If it were any other chemical, the news that fluoride may cause cancer would probably have been greeted with little more than mutters about the latest cancer causing substances of the week. But fluoride is no ordinary chemical.
Added to public drinking water for 45 years in an effort to reduce tooth decay, it has been a constant focus of impassioned, often angry, debate, swirling around both political issues of “forced medication” and scientific ones such as fluoridation’s risks and benefits.
Earlier this year, the National Toxicology Program (NTP) released preliminary data from its most thorough and detailed cancer test ever. The results showed that some rats given fluoride in drinking water developed osteosarcomas, rare bone cancers (NEWSWEEK, Feb. 5).
Last week, a panel of outside experts unanimously upheld that conclusion, voting hat there is “equivocal” evidence that fluoride causes cancer. “It’s like there’s a little flashing yellow light on the instrument panel,” said David Rall, director of the National Institute of Environmental Health Sciences, in Research Triangle Park, N.C., which oversaw the study. “It says ‘you better look at this more carefully’.”
“Equivocal” is the term applied when test animals display a marginal increase in cancers that may be related to the chemical.
In the fluoride study, ordered by Congress in 1977, no mice or female rats developed bone tumors. Neither did any of the male rats drinking water containing 0 or 11 parts per million (ppm) fluoride. But one rat on 45 ppm fluoride got osteosarcoma, as did three drinking 70 ppm water. Last week’s panel stamped those results statistically significant. Moreover, unlike other studies that “are often accused of using doses thousands of times greater than [people get],” said Rall, the fluoride levels the rats drank were not extreme. The legal limit for fluoride in drinking water is 4 ppm; it is added to public water supplies at about 1 ppm. More important, the level of fluoride in the animals’ bones — the cancer site — were about equal to that seen in people who have consumed fluoridated water for many years.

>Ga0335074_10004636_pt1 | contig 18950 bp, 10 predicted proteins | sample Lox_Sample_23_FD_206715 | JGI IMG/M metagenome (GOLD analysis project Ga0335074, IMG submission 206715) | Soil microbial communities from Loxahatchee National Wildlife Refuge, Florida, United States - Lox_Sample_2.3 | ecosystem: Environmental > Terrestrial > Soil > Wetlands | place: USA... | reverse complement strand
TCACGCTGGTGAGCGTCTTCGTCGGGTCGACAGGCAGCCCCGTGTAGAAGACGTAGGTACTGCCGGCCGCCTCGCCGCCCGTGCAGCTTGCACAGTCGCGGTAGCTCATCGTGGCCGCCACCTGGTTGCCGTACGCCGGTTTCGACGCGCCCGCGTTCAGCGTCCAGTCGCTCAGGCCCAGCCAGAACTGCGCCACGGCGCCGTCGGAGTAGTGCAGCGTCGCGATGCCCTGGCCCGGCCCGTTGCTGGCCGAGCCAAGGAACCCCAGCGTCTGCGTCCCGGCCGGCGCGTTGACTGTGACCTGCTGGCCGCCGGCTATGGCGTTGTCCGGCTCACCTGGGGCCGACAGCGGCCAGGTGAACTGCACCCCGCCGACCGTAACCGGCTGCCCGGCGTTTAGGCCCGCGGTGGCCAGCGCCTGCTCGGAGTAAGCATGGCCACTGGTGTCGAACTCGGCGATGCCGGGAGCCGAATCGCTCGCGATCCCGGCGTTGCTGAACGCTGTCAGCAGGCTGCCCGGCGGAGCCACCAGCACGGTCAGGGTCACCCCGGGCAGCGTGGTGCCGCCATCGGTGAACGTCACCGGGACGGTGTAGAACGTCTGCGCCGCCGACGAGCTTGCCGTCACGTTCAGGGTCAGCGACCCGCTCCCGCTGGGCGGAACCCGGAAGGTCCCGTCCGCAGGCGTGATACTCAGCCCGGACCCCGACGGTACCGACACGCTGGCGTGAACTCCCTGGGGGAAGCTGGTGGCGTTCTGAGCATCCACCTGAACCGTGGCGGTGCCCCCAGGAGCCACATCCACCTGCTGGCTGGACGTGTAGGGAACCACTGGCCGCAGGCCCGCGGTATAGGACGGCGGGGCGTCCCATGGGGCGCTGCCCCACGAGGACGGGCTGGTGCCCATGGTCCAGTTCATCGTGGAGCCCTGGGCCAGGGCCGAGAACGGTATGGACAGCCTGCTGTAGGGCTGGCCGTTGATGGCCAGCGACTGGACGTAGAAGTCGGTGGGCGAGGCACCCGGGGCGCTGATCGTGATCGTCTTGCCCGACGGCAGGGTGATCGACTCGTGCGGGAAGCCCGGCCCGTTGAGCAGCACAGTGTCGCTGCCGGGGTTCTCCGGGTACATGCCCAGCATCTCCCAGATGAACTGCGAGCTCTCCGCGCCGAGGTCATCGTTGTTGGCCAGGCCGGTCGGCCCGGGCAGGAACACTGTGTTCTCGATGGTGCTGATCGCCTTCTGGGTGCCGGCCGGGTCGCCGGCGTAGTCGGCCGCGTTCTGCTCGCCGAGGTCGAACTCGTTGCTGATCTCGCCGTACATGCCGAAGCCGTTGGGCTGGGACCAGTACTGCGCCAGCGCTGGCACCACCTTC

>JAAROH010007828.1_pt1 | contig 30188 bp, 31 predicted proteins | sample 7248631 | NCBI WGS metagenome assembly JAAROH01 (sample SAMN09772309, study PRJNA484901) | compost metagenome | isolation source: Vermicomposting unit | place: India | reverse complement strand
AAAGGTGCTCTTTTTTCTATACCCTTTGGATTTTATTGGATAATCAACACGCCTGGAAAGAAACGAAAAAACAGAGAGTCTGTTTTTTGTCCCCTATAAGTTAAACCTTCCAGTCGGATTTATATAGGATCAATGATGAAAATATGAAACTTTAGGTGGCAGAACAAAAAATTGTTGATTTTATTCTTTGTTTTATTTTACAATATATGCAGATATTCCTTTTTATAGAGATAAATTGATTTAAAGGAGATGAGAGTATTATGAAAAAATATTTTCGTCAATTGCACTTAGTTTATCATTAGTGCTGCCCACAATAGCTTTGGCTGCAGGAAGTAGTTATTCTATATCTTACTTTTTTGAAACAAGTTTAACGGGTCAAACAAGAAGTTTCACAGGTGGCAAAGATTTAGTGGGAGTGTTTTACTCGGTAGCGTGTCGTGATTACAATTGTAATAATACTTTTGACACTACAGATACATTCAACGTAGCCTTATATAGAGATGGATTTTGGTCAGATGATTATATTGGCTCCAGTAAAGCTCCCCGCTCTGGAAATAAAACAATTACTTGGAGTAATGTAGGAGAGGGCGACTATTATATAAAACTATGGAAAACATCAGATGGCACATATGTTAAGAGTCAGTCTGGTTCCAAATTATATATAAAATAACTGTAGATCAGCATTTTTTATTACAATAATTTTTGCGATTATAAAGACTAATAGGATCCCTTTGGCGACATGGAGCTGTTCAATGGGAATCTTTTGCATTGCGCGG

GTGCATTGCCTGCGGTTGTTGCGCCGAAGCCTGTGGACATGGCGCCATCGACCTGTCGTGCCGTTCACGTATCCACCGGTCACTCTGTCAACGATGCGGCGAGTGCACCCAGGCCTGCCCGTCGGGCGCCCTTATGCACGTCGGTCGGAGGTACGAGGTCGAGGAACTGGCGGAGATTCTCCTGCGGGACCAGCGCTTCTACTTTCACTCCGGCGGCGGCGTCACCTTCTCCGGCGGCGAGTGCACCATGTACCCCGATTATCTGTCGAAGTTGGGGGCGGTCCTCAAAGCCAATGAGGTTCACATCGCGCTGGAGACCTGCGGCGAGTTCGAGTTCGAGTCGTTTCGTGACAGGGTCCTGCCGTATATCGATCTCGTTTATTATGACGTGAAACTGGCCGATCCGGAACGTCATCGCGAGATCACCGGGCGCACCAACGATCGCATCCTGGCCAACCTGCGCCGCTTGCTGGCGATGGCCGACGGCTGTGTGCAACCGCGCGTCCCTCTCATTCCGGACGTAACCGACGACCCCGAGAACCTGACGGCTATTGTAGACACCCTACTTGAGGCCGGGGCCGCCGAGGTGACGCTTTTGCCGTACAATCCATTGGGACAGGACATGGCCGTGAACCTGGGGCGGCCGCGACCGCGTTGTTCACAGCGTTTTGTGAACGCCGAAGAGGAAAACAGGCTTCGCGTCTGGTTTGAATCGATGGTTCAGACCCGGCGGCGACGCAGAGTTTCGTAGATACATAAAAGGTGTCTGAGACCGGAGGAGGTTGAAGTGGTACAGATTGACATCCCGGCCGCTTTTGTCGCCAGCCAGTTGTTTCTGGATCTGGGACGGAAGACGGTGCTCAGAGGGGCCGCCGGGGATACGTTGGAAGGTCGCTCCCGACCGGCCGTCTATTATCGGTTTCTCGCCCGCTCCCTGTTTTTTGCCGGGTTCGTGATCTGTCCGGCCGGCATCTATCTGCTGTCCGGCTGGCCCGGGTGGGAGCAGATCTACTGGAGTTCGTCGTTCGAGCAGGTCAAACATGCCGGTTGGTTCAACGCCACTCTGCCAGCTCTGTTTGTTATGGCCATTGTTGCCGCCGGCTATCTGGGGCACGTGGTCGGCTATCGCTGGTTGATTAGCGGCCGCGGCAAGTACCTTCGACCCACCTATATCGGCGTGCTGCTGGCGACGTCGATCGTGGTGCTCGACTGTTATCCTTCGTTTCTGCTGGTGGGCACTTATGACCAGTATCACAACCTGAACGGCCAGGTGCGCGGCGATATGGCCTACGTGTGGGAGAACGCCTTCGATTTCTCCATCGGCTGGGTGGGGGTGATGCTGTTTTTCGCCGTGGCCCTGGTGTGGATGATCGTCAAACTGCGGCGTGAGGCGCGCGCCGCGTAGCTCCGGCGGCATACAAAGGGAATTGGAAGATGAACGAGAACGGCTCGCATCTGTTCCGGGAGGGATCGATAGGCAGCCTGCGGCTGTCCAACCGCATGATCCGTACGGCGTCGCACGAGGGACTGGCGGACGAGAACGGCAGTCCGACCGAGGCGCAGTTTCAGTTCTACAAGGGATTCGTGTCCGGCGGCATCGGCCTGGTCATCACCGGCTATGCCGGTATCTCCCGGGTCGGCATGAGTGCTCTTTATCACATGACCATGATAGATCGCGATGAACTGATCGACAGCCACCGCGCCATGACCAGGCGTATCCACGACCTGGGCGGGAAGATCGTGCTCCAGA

Human risk: Now public-health officials will consider other evidence of fluoride’s risks, as well as its benefits. Recent government data show that tooth decay rates are 18 to 25 percent lower in fluoridated than unfluoridated areas, far below the 60 percent or more than proponents often claim. A panel of the U.S. Public Health Service, the principal official promoter of fluoridation, is planning to issue a report on the risks and benefits this July. Its toughest challenge will be assessing evidence of human cancer risk. Even the most sensitive epidemiological study of any substance is lucky to detect a cancer rise of 10 to 15 percent; hardly anyone says fluoride poses that great a threat.
Because of the difficulty of directly observing effects in humans, many of the NTP reviewers emphasized the need to learn all we can from test animals. Lauren Zeise of the California Department of Health Services argued that NTP’s animals could have withstood higher fluoride doses; in a future study, that might more definitively flush out the cancer risk. Ellen Silbergeld of the University of Maryland, noting the lack of cancer in female rats, speculated that females may sequester fluoride in their bones differently from males, keeping it from living bone cells susceptible to carcinogens. Further experiments might shed light on these sex differences.
Until such questions are resolved, the only certainty is that after years in which the government and medical establishment maintained that only quacks questioned fluoridation, the practice is once again a subject for legitimate scientific debate.